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Post-Brexit UK should use the EU's size for a winning strategy

Brexit blog
Brexit blog

Brexit is happening. The question now is how to work together to maximise the return leaving the EU, regardless of whether you voted to leave or to remain.

Taking control back from the EU means that the UK will have greater flexibility in developing its policies. But flexibility does not imply advantages unless the UK strategise with the flexibility in a smart way.

In business, competitive advantages usually result from engineering an asymmetry: a strategist avoids competing against others’ strength. Instead, a strategist turns competitors’ strengths into a weakness by picking the right fight.

This analogy is useful when developing a brighter post-Brexit scenario. Negotiating trade deals with non-EU countries is essential but unlikely to give the UK an advantage. The UK’s relative market size implies weakness in negotiation and getting deals that are close to what the country had as part of the EU is an impossible task even for the most competent negotiators.

Instead, the UK Government should utilise the control it will be taking back from the EU and design a strategy that turns the EU’s strength – being the second largest economy in the world – into a weakness.

One of the possible strategies is to create a much more favourable working environment for female workers. For example, the UK could change the law and provide strong, concrete support that beats the Parental Leave Directive installed by the EU giving parents basic rights to leave. The reason is as follows.

First, the UK needs to utilise all the talents it has to develop a brighter post-Brexit UK. One of the greatest career hurdles for female workers is the penalty they receive due to pregnancy and parental leave.

Many of them could have contributed more to the economy and society, but the supporting environment is not strong enough to keep many of them in the workforce.

This implies that a significant proportion of female talents are under-utilised. More favourable policies such as longer parental leave and more comprehensive child care could help fix these inefficiencies and mobilise all the talent the country has to survive the Brexit transition more smoothly.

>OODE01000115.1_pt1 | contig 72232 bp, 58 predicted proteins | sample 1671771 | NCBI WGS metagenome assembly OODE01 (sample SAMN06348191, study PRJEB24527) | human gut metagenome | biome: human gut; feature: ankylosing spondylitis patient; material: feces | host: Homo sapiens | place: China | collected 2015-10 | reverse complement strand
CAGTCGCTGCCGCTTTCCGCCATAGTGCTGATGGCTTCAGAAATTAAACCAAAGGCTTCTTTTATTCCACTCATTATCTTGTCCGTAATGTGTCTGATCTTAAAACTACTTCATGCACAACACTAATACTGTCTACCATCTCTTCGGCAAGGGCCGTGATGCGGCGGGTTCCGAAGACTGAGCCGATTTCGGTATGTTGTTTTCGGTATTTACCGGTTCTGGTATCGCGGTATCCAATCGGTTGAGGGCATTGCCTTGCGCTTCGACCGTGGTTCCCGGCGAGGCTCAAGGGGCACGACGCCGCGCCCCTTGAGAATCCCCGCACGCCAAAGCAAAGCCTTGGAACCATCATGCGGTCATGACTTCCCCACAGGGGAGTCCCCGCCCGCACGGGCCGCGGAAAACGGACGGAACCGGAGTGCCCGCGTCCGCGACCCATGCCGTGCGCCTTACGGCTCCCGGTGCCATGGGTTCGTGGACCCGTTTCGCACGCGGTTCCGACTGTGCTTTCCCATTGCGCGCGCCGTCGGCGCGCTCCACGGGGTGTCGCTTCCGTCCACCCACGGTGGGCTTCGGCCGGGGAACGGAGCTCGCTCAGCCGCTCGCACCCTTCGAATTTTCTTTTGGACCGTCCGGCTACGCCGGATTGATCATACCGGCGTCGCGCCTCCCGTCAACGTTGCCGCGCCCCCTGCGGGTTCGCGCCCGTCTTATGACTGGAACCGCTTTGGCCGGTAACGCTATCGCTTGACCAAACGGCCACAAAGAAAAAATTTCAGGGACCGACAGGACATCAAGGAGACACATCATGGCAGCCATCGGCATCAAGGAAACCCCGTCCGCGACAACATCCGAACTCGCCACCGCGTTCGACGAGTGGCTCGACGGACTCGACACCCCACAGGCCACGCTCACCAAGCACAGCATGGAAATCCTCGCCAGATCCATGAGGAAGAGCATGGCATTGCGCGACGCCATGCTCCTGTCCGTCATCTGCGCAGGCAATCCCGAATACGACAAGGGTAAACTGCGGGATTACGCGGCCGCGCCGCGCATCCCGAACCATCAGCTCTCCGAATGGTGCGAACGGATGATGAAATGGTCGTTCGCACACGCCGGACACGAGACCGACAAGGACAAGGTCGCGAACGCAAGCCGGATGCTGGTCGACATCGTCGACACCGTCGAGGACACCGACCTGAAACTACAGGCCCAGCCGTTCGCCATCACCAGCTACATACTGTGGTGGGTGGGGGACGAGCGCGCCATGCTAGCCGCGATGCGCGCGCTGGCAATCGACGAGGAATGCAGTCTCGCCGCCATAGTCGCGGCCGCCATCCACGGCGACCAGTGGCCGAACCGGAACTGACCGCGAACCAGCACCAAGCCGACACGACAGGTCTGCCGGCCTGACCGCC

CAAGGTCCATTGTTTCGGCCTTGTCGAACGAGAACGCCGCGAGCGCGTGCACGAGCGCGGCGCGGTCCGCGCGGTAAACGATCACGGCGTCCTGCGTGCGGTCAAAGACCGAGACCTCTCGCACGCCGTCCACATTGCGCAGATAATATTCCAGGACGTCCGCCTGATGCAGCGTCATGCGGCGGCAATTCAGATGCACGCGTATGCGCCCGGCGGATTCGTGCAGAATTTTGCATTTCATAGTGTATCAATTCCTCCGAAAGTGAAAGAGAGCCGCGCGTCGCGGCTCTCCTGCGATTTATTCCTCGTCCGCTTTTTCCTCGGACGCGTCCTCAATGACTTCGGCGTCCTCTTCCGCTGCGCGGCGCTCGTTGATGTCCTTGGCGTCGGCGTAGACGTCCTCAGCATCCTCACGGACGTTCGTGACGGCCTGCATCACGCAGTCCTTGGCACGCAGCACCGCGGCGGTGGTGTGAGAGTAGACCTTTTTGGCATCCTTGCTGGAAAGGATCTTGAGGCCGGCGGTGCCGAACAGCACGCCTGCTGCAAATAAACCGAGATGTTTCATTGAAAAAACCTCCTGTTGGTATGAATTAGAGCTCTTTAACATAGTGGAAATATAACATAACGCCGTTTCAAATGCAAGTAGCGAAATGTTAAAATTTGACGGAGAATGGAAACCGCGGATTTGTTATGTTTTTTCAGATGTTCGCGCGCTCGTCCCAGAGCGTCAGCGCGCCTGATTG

Second, creating a more favourable working environment for women and their family by law can develop an asymmetry against the EU.

The EU’s size makes its co-ordination and implementations more challenging than the post-Brexit UK. It will take time for many EU countries to catch up with us.

This gives the UK an edge in attracting and keeping the female talent from not only the UK and the EU, but qualified immigrants around the world.

Staying in the UK can give them a brighter career future than elsewhere and these self-selected talents are likely to be the most skilled and motivated ones every country is looking for.

Third, the proposed legislation change refreshes the image associated with Brexit. Brexit means taking back control rather than rejecting all immigrants, particularly the competent ones.

By implementing the most progressive version of the policies that support women’s careers in Europe, the UK may convince many talented EU women to change their interpretations about Brexit and apply to stay in the country and working together with for a brighter post-Brexit. This can, in turn, help the UK gain a bargaining chip in future negotiations.

Treating women better is one of the many policies that the UK could use to show the world that it is strategising with the control it will be taking back in a smart fashion.

The key is to develop a set of actions that the country could benefit from while the EU is constrained by the co-ordination challenges of such a large institution or inertia.

Taking back control is not sufficient to maximise the return on Brexit – having a good strategy is.

Chengwei Liu is Associate Professor of Strategy and Behavioural Science at Warwick Business School and researches how to use biases in strategy.

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